Reversing a district court order, the Nevada Supreme Court has ruled a psychologist’s records in a sex trafficking case are privileged and confidential.
The opinion centers around charges including kidnapping, sex trafficking of a child under 16 and living off the earnings of a prostitute against Johnny Le Andrew Hudson.
The girl was arrested on prostitution charges and placed on probation through juvenile court. Based on her statements to police, Hudson was arrested and charged.
His lawyers demanded access to the records of psychologist Shera Bradley’s counseling records with the teen-aged girl during pre-trial discovery and District Judge Douglas Herndon of Las Vegas agreed, ordering Bradley to produce the records for him to review behind closed doors before deciding whether to provide them to the defense.
Hudson’s legal team argued those records must be produced because the girl’s counseling was court ordered and paid for by the state. They also argued the material are part of the investigative evidence in the case. They also argued Hudson is entitled to confront his accuser under the U.S. Constitution.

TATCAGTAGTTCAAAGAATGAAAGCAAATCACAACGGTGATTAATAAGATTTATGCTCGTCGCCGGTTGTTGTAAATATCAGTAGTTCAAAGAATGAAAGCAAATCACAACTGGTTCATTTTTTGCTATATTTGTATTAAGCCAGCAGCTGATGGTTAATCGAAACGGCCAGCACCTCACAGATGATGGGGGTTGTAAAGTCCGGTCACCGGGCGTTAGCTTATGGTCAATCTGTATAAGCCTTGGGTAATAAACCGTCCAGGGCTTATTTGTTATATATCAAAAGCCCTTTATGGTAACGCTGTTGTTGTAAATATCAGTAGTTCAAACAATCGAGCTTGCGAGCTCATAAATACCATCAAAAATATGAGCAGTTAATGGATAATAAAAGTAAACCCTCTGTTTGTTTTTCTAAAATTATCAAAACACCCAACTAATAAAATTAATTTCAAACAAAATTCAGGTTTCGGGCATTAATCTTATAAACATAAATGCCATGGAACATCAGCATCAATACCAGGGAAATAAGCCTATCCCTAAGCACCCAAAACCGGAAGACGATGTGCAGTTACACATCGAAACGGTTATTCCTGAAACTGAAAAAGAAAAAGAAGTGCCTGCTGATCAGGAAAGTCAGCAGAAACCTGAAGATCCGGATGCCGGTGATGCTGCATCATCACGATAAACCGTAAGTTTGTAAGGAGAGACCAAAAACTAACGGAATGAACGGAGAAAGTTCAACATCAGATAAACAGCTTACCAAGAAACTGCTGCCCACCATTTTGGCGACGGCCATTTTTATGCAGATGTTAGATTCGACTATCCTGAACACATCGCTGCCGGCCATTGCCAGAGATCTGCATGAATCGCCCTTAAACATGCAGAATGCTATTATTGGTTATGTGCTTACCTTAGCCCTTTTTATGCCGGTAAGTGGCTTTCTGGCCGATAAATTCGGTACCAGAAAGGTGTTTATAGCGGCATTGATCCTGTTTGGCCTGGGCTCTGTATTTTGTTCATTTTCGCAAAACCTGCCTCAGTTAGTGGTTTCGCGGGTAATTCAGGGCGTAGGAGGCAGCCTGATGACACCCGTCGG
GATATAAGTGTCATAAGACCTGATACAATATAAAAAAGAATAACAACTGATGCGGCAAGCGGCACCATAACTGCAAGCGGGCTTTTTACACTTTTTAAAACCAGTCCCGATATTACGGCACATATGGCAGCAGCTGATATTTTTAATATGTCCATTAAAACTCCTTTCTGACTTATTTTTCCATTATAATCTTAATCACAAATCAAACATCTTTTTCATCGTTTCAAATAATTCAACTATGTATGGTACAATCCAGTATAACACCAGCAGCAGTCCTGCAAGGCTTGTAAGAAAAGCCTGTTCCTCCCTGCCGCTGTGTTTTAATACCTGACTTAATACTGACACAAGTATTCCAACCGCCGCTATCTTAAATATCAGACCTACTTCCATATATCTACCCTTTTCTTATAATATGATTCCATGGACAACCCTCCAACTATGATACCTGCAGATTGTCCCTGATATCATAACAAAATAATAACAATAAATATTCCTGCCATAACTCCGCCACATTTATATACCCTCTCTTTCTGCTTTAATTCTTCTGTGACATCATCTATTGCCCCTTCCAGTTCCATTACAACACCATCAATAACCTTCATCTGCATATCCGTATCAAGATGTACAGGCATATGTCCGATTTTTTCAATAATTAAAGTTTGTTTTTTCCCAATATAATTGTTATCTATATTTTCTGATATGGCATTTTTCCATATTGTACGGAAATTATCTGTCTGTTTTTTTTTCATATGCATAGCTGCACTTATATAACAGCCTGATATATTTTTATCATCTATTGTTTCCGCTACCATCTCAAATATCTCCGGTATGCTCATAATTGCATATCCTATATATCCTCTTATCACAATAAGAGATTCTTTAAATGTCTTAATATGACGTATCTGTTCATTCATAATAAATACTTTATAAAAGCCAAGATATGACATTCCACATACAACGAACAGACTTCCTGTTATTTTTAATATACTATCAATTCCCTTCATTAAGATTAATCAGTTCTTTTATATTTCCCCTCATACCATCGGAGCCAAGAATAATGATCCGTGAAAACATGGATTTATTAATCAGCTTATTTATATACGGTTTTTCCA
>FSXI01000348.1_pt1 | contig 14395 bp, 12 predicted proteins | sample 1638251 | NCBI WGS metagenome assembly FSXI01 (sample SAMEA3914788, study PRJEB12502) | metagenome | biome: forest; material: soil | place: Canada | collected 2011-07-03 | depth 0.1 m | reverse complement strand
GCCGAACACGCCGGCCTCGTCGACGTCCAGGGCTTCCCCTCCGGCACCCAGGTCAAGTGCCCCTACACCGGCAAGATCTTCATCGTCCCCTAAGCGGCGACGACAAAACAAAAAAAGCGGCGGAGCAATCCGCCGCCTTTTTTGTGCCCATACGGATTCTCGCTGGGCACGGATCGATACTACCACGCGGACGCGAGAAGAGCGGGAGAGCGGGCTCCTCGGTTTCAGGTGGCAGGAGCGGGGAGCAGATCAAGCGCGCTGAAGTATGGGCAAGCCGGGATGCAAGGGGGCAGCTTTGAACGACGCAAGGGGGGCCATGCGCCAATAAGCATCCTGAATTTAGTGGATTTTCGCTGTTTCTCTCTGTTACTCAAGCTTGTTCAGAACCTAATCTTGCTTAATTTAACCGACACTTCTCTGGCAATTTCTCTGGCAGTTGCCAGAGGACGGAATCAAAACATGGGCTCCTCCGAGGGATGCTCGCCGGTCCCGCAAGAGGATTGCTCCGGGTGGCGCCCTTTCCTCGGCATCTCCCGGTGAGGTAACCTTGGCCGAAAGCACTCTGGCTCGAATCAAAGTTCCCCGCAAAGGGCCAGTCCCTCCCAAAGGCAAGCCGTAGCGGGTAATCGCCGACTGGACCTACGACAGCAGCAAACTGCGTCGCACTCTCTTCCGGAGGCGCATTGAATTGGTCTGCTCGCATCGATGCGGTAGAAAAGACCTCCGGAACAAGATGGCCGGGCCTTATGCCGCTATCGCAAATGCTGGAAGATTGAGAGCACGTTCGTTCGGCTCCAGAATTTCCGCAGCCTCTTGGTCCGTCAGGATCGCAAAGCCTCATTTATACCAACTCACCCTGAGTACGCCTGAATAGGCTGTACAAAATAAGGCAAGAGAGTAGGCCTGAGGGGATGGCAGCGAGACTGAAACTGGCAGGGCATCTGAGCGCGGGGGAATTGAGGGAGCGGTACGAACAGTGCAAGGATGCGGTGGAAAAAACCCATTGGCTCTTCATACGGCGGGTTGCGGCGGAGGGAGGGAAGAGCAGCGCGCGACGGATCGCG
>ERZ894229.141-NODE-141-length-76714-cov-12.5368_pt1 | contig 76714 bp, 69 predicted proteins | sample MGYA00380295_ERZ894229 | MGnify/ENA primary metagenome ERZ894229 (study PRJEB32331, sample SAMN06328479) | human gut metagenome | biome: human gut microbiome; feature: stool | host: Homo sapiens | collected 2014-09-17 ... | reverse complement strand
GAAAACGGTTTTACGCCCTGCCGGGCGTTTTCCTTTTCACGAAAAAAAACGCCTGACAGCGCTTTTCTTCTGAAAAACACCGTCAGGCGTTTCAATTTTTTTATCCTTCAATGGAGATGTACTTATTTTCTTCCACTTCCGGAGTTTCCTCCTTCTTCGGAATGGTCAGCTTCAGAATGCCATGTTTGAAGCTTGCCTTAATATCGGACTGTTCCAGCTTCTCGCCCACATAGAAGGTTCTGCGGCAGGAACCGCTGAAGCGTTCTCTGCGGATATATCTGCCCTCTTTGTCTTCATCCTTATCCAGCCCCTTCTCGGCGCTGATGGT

Bradley appealed arguing the counseling records can’t be a part of discovery in a case because they’re privileged and disclosing them would jeopardize the open, private communications between therapist and patient. She also said those records were solely limited to treating the girl and had nothing to do with investigative work.
The high court panel of Lidia Stiglich, Ron Parraguirre and Jim Hardesty agreed with Bradley, ruling under Nevada law, those records are confidential and privileged even if Bradley was being paid by the state. They ruled Hudson isn’t entitled to those records in pre-trial discovery and the right to confront one’s accuser is a trial right, not a pre-trial right.
The opinion adds since Hudson hasn’t provided any information those records might contain relevant information to his case, it’s doubtful Bradley’s records would support a confrontation clause argument during trial.
The panel granted Bradley’s petition reversing the district court order and barring the district court from demanding production of those counseling records.